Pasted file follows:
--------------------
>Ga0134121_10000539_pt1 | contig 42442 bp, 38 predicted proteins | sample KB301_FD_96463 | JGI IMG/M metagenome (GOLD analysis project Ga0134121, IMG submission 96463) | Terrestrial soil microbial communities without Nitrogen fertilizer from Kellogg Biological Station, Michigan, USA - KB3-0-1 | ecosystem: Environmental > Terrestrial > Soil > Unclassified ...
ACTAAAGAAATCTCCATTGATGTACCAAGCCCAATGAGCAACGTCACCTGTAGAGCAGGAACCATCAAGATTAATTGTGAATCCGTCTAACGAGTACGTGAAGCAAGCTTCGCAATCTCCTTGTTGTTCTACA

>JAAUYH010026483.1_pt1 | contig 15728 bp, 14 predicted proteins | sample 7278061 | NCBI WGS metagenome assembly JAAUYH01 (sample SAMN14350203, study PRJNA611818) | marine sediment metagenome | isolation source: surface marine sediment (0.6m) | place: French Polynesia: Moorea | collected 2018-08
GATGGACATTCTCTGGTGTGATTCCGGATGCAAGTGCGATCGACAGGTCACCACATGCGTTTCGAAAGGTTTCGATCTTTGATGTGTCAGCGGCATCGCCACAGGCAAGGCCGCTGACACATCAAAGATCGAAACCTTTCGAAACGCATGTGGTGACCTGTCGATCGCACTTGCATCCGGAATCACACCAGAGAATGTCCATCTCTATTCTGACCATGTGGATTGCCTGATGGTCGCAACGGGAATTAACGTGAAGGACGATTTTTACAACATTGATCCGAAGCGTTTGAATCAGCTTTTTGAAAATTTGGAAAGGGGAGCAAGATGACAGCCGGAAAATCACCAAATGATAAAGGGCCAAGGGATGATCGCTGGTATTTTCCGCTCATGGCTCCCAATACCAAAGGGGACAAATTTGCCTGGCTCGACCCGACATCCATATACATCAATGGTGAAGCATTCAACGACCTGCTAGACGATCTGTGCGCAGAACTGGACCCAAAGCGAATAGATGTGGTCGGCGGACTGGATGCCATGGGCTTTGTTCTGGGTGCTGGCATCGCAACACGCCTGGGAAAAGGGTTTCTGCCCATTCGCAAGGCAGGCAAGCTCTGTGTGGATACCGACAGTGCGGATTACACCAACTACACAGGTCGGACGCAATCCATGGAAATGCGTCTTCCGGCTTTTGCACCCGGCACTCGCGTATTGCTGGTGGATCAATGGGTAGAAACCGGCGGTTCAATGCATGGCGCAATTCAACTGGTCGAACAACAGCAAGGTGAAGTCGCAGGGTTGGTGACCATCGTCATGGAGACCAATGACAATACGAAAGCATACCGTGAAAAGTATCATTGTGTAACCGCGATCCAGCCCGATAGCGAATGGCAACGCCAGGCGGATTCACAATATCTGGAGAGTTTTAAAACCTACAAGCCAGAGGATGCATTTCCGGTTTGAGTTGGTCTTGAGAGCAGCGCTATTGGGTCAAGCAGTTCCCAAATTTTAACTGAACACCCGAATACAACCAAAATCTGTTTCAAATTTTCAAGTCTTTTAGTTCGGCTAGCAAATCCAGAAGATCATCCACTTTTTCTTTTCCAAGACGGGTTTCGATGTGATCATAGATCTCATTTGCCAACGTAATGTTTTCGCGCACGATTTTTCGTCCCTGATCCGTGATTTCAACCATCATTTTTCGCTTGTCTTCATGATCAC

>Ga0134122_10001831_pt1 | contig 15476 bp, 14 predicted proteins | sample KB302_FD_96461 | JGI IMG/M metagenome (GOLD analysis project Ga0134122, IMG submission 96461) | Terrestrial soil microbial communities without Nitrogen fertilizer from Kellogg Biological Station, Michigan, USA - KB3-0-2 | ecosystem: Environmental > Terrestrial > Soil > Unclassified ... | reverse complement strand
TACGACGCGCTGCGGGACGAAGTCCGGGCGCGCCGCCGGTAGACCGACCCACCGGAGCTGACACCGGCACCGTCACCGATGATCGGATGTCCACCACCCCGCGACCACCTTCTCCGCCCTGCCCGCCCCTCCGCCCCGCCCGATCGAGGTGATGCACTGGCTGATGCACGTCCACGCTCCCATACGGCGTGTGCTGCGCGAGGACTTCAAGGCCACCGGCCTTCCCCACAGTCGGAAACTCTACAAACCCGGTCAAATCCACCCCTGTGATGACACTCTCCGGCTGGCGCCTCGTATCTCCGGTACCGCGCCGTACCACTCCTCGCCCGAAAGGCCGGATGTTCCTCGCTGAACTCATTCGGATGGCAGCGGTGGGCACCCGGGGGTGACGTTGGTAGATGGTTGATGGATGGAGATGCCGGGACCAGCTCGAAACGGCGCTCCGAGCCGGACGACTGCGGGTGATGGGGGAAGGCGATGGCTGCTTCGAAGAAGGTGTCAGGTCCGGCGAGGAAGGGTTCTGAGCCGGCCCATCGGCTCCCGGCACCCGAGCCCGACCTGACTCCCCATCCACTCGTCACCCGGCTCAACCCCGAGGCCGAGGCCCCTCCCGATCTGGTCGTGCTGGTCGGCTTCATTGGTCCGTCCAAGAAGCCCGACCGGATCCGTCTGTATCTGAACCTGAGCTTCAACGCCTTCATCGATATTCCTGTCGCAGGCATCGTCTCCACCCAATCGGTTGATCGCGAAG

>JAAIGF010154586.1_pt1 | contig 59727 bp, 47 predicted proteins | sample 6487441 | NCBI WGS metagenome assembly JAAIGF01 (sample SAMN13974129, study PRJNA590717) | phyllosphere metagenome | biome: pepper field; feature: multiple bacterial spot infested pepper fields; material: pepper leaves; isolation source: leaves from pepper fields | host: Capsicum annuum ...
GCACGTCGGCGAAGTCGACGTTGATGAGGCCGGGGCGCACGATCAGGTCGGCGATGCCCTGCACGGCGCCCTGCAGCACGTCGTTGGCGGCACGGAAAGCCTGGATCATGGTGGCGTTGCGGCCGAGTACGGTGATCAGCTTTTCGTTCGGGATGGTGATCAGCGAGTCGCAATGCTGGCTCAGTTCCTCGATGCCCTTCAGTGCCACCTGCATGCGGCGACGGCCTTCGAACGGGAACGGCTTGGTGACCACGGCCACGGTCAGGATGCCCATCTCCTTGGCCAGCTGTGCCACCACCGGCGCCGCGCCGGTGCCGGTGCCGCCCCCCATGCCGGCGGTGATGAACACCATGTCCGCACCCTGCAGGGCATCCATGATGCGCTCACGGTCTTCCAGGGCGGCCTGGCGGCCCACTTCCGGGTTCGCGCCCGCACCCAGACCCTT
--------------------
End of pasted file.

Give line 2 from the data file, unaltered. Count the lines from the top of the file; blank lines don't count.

ACTAAAGAAATCTCCATTGATGTACCAAGCCCAATGAGCAACGTCACCTGTAGAGCAGGAACCATCAAGATTAATTGTGAATCCGTCTAACGAGTACGTGAAGCAAGCTTCGCAATCTCCTTGTTGTTCTACA